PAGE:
We Become Like Our Most Predominant Thoughts
by Clark Roush, Ph.D.
Solitude’s solace is essential to helping purge the mind of things that do not belong there. Our mental and aural filters are assaulted all day by things others say are important. It is perilously easy to slip into the “tyranny of the urgent.” There are lyrics to an old Debbie Boone song that go, “Did you give yourself to busy-ness, and never question why?” This is a remarkably salient question! I believe it is possible to wind up somewhere unintended, and not know exactly how one arrived, or the best way back. In order to keep balance and clarity, it is essential that we examine what it is we think about.
Tennyson offers this suggestion: “Guard your roving thoughts with a jealous care, for speech is but the dialer of thoughts, and every fool can plainly read in your words what is the hour of your thoughts.” I believe a similar senitment is voiced in the following Philippian instruction: “Whatever is true, whatever is noble, whatever is right, whatever is pure, whatever is lovely, whatever is admirable – if anything is excellent or praiseworthy – think about such things.” (Phil. 4:8) This leads me to conclude that what we think about is indeed of prime importance.
An anchor from leadership studies is: “We become like our most predominant thoughts.” If we accept this premise, it should be imperative that we scrutinize what it is we spend our time thinking about. If we are going to morph in the direction of our reflections, shouldn’t we spend sufficient time insuring that we are contemplating the correct things?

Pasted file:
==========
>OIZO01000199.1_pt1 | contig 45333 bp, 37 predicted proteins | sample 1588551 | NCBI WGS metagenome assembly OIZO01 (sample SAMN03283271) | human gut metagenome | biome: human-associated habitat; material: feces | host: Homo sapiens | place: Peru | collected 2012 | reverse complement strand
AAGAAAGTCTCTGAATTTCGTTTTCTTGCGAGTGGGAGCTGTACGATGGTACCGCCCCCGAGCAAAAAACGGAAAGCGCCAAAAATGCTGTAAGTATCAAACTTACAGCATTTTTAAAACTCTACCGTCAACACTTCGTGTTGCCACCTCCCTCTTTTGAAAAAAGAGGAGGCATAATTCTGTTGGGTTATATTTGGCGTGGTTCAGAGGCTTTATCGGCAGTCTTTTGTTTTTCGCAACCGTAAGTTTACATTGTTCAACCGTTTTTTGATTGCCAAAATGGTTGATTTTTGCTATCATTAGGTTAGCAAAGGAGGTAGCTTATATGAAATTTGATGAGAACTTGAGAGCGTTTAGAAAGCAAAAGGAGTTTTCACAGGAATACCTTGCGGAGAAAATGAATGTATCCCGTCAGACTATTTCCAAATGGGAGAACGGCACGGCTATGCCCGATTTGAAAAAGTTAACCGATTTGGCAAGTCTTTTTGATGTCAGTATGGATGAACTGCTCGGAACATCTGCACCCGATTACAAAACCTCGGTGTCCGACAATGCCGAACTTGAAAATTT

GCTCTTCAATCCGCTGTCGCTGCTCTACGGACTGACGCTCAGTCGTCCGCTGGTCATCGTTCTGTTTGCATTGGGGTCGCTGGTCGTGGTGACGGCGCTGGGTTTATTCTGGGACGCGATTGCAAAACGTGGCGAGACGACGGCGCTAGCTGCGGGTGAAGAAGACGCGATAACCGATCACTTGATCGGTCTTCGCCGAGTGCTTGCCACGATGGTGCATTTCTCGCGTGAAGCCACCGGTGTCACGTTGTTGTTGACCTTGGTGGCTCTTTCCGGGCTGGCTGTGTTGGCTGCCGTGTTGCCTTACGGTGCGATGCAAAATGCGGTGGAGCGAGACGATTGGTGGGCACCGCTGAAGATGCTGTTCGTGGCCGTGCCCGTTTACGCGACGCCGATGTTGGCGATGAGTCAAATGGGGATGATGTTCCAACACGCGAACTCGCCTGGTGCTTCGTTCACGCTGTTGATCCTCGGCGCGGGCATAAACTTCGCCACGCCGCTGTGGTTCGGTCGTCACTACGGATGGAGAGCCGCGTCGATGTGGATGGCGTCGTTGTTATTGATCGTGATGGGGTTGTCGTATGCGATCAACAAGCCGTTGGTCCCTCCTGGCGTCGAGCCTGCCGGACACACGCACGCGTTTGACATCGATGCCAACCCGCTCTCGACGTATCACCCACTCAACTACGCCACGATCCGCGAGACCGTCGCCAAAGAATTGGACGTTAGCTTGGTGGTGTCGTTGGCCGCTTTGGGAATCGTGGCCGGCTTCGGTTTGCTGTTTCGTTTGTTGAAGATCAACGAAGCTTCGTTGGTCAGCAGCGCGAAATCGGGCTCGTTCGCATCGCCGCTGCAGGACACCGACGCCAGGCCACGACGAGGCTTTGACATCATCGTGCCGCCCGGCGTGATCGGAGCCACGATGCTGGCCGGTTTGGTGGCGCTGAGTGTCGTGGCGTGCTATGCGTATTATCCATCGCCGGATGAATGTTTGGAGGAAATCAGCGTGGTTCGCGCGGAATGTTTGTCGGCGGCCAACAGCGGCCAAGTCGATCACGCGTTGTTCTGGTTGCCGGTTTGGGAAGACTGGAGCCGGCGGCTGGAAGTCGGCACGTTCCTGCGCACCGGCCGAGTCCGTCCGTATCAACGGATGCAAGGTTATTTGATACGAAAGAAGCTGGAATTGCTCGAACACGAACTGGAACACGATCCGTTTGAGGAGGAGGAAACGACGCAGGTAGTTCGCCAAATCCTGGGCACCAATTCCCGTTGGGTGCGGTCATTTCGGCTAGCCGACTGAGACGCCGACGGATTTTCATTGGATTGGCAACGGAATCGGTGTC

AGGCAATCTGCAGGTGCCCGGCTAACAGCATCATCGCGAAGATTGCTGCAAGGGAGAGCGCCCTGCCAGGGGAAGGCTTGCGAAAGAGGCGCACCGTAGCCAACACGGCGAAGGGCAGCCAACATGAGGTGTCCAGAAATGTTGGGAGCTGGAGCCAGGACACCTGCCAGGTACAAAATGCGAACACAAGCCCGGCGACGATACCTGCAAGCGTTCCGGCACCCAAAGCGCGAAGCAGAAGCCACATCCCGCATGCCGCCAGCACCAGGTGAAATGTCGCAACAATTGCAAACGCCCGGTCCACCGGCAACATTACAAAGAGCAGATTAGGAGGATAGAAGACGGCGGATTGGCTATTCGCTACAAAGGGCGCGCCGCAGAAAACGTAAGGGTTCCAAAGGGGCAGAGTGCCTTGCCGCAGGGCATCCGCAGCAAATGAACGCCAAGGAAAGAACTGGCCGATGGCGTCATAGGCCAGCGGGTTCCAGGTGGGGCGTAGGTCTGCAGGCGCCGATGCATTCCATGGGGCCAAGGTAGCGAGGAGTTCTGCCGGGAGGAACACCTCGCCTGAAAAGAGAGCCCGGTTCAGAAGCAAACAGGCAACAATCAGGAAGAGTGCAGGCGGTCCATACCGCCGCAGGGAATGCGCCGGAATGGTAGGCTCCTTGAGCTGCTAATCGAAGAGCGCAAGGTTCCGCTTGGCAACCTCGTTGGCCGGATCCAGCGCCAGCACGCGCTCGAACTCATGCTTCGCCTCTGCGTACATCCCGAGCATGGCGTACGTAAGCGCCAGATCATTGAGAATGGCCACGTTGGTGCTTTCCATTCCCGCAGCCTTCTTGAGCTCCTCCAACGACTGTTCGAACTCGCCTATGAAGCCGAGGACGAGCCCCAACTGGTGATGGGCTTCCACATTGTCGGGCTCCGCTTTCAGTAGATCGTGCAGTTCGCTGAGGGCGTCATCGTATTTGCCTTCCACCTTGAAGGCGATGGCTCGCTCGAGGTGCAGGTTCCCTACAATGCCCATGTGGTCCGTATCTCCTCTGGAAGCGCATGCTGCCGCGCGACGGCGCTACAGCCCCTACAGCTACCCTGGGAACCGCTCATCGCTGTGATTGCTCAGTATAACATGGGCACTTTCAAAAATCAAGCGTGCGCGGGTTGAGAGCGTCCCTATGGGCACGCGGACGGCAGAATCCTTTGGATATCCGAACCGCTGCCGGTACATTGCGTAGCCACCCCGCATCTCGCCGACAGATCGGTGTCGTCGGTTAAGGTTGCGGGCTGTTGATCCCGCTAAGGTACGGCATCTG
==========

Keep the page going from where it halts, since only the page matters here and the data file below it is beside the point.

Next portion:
This world will not necessarily assail us with the most desirable venues for deliberation. That is why we must seek quiet solitude – in order to access our mental processes and delete the bugs we find in our programming. They slip in simply, and often undetected; hence, we must be resolute in our attempts to focus on things that will help, not hinder; empower, not enslave; free, not frighten; and inspire, not incite.
If this were easy, we would all do more of it. This is the challenge for us – plan regular periods of refuge and reflection. See what is going on in your mind. Is it what should be? If not, what can I do about it? How am I being shaped by what I think about? What are the predominant issues that ruminate in my head and heart?
I believe it is paramount for us to make this a priority in our lives. We will all wind up “somewhere,” and it makes sense to me to want to insure that we wind up where we intend. Searching in solitude seems to be effectual in our attempts to make our cerebral wiring what the Father would have it be.